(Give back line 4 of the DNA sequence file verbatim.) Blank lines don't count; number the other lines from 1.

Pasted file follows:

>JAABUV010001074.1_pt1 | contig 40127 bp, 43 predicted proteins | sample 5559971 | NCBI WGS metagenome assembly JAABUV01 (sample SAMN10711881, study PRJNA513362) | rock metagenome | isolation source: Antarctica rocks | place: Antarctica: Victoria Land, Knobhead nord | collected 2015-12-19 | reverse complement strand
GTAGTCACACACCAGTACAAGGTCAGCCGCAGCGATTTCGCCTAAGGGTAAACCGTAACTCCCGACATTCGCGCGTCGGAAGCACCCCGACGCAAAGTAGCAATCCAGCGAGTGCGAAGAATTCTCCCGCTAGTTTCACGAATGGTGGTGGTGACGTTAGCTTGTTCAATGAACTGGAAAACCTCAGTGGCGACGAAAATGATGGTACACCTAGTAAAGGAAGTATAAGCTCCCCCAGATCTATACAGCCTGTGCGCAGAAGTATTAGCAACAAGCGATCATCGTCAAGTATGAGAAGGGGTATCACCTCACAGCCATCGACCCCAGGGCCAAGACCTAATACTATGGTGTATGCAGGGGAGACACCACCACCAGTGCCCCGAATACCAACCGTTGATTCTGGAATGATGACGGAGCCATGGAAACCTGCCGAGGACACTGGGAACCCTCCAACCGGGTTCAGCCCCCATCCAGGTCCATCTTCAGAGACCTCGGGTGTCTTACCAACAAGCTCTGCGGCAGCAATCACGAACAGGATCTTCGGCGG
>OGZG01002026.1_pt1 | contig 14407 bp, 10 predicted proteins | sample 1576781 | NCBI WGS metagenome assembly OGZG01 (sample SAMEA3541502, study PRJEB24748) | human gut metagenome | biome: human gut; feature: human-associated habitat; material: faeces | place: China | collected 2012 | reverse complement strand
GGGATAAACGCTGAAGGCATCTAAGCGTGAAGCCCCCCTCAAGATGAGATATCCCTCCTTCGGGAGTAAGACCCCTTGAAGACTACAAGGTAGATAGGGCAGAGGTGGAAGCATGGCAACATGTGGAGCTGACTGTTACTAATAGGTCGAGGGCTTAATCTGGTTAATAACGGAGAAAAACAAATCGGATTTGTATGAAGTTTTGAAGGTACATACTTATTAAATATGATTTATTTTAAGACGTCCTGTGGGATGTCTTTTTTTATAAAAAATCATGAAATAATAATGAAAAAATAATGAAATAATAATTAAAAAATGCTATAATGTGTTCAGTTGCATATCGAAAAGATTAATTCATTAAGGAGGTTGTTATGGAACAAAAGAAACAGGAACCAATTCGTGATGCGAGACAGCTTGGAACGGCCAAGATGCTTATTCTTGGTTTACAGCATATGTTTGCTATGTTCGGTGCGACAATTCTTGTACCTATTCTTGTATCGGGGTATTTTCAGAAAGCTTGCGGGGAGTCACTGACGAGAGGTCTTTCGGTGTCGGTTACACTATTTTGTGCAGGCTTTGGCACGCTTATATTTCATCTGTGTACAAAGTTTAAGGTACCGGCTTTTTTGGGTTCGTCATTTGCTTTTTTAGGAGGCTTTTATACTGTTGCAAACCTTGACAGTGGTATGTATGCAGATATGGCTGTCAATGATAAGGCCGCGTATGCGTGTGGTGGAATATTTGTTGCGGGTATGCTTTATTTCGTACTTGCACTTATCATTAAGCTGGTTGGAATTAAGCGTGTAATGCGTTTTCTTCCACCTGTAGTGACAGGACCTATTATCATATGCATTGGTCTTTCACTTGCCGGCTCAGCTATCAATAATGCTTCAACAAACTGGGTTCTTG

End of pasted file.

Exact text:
GGGATAAACGCTGAAGGCATCTAAGCGTGAAGCCCCCCTCAAGATGAGATATCCCTCCTTCGGGAGTAAGACCCCTTGAAGACTACAAGGTAGATAGGGCAGAGGTGGAAGCATGGCAACATGTGGAGCTGACTGTTACTAATAGGTCGAGGGCTTAATCTGGTTAATAACGGAGAAAAACAAATCGGATTTGTATGAAGTTTTGAAGGTACATACTTATTAAATATGATTTATTTTAAGACGTCCTGTGGGATGTCTTTTTTTATAAAAAATCATGAAATAATAATGAAAAAATAATGAAATAATAATTAAAAAATGCTATAATGTGTTCAGTTGCATATCGAAAAGATTAATTCATTAAGGAGGTTGTTATGGAACAAAAGAAACAGGAACCAATTCGTGATGCGAGACAGCTTGGAACGGCCAAGATGCTTATTCTTGGTTTACAGCATATGTTTGCTATGTTCGGTGCGACAATTCTTGTACCTATTCTTGTATCGGGGTATTTTCAGAAAGCTTGCGGGGAGTCACTGACGAGAGGTCTTTCGGTGTCGGTTACACTATTTTGTGCAGGCTTTGGCACGCTTATATTTCATCTGTGTACAAAGTTTAAGGTACCGGCTTTTTTGGGTTCGTCATTTGCTTTTTTAGGAGGCTTTTATACTGTTGCAAACCTTGACAGTGGTATGTATGCAGATATGGCTGTCAATGATAAGGCCGCGTATGCGTGTGGTGGAATATTTGTTGCGGGTATGCTTTATTTCGTACTTGCACTTATCATTAAGCTGGTTGGAATTAAGCGTGTAATGCGTTTTCTTCCACCTGTAGTGACAGGACCTATTATCATATGCATTGGTCTTTCACTTGCCGGCTCAGCTATCAATAATGCTTCAACAAACTGGGTTCTTG